Both models belong to the ‘managerialist school’ of thought, which accepts as an axiom that managers have discretion in determining the goals of the firm.
Given this discretion, the managers deviate from the goal of profit maximisation (which maximises the utility of owners) and pursue policies, which maximise their own utility.
In Baumol’s model managers are interested only in their own utility. In Marris’s model under conditions of steady growth managers can attain contemporaneously the maximisation of their own utility and of the utility of owners.
In both models the growth of demand for the product of the firm is maximised (subject to some constraints). Baumol measures growth of demand in terms of the change in sales revenue, while Marris measures growth of demand in terms of the diversification rate, that is, the number of new products introduced by the firm per period of time.
In Baumol’s model the rate of growth of capital is of interest to the managers implicitly: in order to maximise sales revenue the firm must have the necessary equipment, the acquisition of which will be financed mainly from internal sources (retained profits). However, in Baumol’s model the growth of capital is not a goal per se. In Marris’s model the growth of capital is an explicit goal of the firm, aiming at the maximisation of the utility of owners.
In both models profit is endogenously determined. Both Baumol and Marris assume that retained profits are the main source for financing growth (of sales or of the firm in general). Thus, from the solution of their models, they determine not only the optimal rate of growth, but also the level of profit required to finance this growth. In both models exogenous demands for a minimum profit level (for dividends) can be incorporated without affecting the basic mechanics of the optimal solution. It is interesting to examine whether profit and growth are competing goals in these two models at their equilibrium solution.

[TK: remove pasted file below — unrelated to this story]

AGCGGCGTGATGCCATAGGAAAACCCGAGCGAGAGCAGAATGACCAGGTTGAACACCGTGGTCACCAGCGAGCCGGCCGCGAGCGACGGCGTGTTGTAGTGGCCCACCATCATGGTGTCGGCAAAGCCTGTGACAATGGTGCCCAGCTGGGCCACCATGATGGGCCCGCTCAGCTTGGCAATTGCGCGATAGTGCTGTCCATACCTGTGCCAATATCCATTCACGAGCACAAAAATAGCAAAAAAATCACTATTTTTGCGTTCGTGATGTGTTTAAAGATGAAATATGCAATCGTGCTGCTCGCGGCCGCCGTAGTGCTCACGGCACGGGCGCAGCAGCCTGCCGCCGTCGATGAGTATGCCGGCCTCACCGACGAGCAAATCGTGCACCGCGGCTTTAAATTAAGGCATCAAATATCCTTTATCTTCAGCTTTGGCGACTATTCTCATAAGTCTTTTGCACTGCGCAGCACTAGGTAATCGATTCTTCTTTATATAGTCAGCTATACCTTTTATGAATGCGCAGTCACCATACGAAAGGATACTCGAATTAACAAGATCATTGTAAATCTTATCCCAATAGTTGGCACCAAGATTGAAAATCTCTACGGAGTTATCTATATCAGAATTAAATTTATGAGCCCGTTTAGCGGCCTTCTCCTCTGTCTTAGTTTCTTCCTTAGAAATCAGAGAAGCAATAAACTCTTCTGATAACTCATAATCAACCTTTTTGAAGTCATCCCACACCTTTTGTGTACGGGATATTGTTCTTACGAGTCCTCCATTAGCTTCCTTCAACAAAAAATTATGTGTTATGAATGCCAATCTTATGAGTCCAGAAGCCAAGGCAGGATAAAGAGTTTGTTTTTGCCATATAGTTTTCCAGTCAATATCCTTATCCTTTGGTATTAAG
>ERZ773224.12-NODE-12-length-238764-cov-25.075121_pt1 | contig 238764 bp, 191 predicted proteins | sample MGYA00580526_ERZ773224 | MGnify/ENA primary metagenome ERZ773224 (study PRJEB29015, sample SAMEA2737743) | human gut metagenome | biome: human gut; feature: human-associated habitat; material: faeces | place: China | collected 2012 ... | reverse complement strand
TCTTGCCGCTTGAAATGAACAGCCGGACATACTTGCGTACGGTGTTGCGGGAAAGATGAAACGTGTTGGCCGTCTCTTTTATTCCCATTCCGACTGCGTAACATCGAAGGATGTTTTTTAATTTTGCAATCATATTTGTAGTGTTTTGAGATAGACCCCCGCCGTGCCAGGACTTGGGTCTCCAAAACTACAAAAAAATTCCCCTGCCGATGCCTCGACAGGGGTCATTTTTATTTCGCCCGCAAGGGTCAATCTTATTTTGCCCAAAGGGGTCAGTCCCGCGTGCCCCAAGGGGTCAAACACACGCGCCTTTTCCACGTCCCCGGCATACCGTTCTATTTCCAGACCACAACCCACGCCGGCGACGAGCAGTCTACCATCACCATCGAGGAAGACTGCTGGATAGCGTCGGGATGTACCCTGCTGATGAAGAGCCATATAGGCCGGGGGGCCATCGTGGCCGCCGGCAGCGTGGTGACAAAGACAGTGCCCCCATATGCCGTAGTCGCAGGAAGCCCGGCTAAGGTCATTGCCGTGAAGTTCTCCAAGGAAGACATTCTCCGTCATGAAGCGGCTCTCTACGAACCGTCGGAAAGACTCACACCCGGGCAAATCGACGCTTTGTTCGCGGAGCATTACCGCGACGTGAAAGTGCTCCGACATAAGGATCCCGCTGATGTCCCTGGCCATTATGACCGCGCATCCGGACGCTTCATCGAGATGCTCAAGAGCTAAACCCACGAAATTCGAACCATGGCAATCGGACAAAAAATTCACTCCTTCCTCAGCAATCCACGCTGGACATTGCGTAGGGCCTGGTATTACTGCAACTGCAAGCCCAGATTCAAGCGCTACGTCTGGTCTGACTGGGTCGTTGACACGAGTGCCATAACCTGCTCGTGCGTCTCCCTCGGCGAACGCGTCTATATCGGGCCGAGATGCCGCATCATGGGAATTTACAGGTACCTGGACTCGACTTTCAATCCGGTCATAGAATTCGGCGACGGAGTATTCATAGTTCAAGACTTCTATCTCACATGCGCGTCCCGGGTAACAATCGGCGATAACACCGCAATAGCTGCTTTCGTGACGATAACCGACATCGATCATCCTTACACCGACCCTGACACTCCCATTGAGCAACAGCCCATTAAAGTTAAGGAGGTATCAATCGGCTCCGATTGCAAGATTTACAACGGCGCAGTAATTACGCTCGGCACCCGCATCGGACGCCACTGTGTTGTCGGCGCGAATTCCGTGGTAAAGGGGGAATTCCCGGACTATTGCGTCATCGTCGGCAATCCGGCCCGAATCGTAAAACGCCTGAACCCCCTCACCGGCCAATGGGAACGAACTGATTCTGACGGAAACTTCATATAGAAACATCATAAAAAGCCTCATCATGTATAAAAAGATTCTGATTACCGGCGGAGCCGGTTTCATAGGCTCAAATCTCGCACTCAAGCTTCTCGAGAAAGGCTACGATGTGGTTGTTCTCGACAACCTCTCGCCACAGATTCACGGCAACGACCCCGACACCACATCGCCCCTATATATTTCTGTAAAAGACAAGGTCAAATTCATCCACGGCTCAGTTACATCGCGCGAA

In Baumol’s dynamic multi period analysis, growth and profits are always competing goals in equilibrium. Recall that the tangency solution in Baumol’s model occurs always on the negatively sloping part of the growth curve: in equilibrium, the g* that maximises the present value of the stream of sales revenue is lower than the maximum rate of growth, which corresponds to the peak level of profit (highest point of the growth function g = f (Π, R)).
In Marris’s model of steady balanced growth, profits and growth are non-competing goals so long as the financial policy (reflected in a) is kept constant (is treated as a parameter). However, in the real world managers do not treat a as a constant. In fact the financial ratios are important policy instruments at the disposal of managers. If managers are growth-seekers, they will favour a financial policy which increases a and growth, at the expense of profits. Recall that a is positively related to growth, but inversely related to profits.